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Thursday, 23 November, 2000, 14:54 GMT
Ebola test for Uganda's wildlife
Rat and Bat
Uganda's rats and bats could be Ebola reservoirs
South African scientists will examine Ugandan wildlife in an attempt to discover whether animals and birds served as reservoirs for the deadly Ebola virus.

Uganda's health ministry spokesman, Paul Kaggwa, said experts from the South African National Institute of Virology are to conduct tests on bats, rats and birds to see whether the virus is passed from wildlife to humans.

An Ebola suspect being assisted to a local hospital
Ebola spreads through human contact
Scientists have yet to discover where the virus resides when it is not infecting humans.

Ebola, which can cause its victims to bleed to death, is spread through contact with infected bodily fluids. It has no known cure.

The outbreak of the disease in Uganda in mid-September killed 115 people and infected another 210.

Officials say the spread of the disease has been contained, with just 13 people still hospitalised.

Ebola toll

"The South Africans have expressed interest to come and look at these potential reservoirs (for the virus), which include bats and rats," said Mr Kaggwa.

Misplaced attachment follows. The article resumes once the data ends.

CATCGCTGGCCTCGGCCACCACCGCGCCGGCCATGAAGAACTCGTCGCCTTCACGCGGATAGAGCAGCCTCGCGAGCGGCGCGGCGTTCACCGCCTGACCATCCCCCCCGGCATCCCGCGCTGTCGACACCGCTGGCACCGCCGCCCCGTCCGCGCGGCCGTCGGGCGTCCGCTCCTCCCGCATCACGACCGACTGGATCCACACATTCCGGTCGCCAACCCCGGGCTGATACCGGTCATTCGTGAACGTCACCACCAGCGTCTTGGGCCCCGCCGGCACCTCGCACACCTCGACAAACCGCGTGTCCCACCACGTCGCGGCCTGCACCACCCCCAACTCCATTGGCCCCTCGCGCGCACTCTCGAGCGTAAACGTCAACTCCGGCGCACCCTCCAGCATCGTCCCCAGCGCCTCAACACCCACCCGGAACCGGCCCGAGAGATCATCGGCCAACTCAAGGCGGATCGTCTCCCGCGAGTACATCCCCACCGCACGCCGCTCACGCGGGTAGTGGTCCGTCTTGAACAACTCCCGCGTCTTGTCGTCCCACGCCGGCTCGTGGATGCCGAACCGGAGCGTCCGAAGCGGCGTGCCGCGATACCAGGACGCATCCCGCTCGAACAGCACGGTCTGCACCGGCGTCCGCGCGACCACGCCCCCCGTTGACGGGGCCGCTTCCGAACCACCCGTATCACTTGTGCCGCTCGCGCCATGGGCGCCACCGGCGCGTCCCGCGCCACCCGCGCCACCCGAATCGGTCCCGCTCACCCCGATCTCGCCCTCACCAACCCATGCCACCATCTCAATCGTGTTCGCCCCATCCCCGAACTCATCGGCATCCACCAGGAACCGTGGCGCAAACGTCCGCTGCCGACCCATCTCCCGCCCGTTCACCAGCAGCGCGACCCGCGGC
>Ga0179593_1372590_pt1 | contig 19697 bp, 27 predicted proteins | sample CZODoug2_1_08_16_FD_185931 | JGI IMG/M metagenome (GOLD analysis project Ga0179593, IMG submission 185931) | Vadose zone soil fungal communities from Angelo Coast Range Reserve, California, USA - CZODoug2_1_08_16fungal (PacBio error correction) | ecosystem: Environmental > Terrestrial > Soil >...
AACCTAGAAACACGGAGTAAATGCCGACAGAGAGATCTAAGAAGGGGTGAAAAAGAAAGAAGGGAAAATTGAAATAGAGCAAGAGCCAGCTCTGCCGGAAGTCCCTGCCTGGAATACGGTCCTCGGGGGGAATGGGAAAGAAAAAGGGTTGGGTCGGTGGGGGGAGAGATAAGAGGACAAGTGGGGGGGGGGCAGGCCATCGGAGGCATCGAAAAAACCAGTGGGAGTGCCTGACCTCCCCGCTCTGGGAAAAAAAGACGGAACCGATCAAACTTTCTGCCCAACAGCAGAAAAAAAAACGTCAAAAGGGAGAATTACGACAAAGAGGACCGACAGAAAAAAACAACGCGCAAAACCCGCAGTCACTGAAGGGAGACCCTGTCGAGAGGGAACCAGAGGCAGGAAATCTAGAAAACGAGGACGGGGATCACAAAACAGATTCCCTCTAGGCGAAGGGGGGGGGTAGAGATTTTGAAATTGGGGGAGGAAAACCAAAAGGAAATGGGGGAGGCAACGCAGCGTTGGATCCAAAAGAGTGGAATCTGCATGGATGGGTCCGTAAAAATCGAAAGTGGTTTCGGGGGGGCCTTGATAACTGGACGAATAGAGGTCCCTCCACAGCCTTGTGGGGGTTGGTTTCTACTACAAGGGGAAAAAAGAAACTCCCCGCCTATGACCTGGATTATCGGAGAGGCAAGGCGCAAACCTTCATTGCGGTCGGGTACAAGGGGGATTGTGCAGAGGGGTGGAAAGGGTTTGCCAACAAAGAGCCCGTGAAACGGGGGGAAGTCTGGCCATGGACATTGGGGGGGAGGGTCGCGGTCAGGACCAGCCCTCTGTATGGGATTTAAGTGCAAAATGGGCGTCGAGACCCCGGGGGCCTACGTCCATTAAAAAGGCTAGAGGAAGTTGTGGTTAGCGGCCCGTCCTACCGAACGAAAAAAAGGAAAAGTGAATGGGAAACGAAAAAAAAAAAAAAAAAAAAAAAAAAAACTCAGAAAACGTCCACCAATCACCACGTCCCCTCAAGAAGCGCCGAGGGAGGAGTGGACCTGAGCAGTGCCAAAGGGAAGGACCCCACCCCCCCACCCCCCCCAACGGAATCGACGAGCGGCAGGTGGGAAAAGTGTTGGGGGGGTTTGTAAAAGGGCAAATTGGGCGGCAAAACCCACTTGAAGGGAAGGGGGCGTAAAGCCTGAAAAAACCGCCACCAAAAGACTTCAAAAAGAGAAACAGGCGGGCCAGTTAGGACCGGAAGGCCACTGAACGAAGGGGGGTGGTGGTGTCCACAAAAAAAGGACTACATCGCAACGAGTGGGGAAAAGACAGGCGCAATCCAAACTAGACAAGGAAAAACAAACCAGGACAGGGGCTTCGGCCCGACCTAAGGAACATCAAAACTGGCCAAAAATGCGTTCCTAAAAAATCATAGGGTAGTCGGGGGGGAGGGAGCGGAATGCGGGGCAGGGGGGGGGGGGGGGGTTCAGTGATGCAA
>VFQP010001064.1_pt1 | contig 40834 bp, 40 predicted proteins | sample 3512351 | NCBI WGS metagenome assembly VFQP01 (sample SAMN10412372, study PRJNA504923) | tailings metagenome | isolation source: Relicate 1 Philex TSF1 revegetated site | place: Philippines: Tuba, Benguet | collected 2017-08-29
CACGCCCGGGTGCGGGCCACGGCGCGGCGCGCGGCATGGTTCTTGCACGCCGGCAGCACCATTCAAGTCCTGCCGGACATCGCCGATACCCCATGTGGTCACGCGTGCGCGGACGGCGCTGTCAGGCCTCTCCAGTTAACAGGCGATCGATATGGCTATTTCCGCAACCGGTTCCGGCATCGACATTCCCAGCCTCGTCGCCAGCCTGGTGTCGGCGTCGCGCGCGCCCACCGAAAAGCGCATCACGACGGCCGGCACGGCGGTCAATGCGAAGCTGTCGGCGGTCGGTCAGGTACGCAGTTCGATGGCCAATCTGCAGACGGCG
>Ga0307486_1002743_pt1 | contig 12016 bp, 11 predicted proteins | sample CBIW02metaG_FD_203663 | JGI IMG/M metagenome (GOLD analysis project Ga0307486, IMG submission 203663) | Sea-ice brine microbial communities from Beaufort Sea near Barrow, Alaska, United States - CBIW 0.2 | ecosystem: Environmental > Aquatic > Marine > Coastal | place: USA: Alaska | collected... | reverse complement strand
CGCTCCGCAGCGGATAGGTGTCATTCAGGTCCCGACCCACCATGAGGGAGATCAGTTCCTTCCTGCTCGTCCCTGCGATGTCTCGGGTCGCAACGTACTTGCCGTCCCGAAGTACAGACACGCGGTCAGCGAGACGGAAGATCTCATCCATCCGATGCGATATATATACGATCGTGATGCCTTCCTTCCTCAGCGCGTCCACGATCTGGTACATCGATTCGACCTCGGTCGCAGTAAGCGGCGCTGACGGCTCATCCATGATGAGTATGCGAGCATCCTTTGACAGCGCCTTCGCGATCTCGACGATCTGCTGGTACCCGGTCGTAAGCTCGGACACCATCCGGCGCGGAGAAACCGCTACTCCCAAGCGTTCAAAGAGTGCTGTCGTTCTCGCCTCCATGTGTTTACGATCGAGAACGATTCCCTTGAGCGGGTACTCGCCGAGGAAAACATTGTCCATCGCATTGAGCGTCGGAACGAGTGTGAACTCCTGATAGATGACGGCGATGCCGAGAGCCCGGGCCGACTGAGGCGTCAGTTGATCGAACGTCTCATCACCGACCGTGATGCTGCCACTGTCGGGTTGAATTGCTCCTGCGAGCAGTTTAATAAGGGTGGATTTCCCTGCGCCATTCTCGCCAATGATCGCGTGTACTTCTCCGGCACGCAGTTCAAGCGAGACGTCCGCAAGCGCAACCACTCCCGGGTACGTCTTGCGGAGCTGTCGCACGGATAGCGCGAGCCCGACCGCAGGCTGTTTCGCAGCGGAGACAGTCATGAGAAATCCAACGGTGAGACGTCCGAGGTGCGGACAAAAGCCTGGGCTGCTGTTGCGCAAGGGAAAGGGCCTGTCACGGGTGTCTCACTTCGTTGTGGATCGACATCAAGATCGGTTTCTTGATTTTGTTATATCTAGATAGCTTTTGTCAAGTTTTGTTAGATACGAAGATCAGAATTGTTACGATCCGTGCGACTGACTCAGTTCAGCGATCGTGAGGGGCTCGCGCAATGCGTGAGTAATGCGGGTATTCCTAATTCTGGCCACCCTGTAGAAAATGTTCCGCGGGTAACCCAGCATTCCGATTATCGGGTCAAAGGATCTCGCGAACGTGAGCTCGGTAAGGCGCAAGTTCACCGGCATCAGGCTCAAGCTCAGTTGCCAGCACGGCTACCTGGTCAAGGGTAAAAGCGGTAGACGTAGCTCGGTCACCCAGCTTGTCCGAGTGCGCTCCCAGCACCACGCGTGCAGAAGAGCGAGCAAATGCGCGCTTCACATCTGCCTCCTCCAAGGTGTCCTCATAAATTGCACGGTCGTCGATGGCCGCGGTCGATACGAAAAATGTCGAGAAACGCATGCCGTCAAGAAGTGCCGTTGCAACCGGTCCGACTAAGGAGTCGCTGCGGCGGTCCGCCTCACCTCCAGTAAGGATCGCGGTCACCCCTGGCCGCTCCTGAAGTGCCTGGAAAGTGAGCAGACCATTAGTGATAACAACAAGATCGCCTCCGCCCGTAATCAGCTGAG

He said the South Africans would carry out tests in Gulu - the area worst hit by the epidemic - and outside the district, and then compare the results.

Experts from the US Centers for Disease Control and Prevention, the World Health Organisation and Médecins sans Frontières have been in Uganda to help contain the disease.

The previous recorded outbreak of Ebola was in Gabon in 1997 when it killed 10 people, but the highest toll was in 1995 when over 200 people died in the town of Kikwit in the DR Congo - formerly Zaire.

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See also:

31 Jul 00 | Health
Breakthrough on Ebola
02 Mar 00 | Sci/Tech
Ebola cure possible
16 Aug 99 | Medical notes
Ebola and other tropical viruses
18 Oct 00 | Health
Africa's emerging virus threat
20 Oct 00 | Africa
In pictures: When Ebola struck
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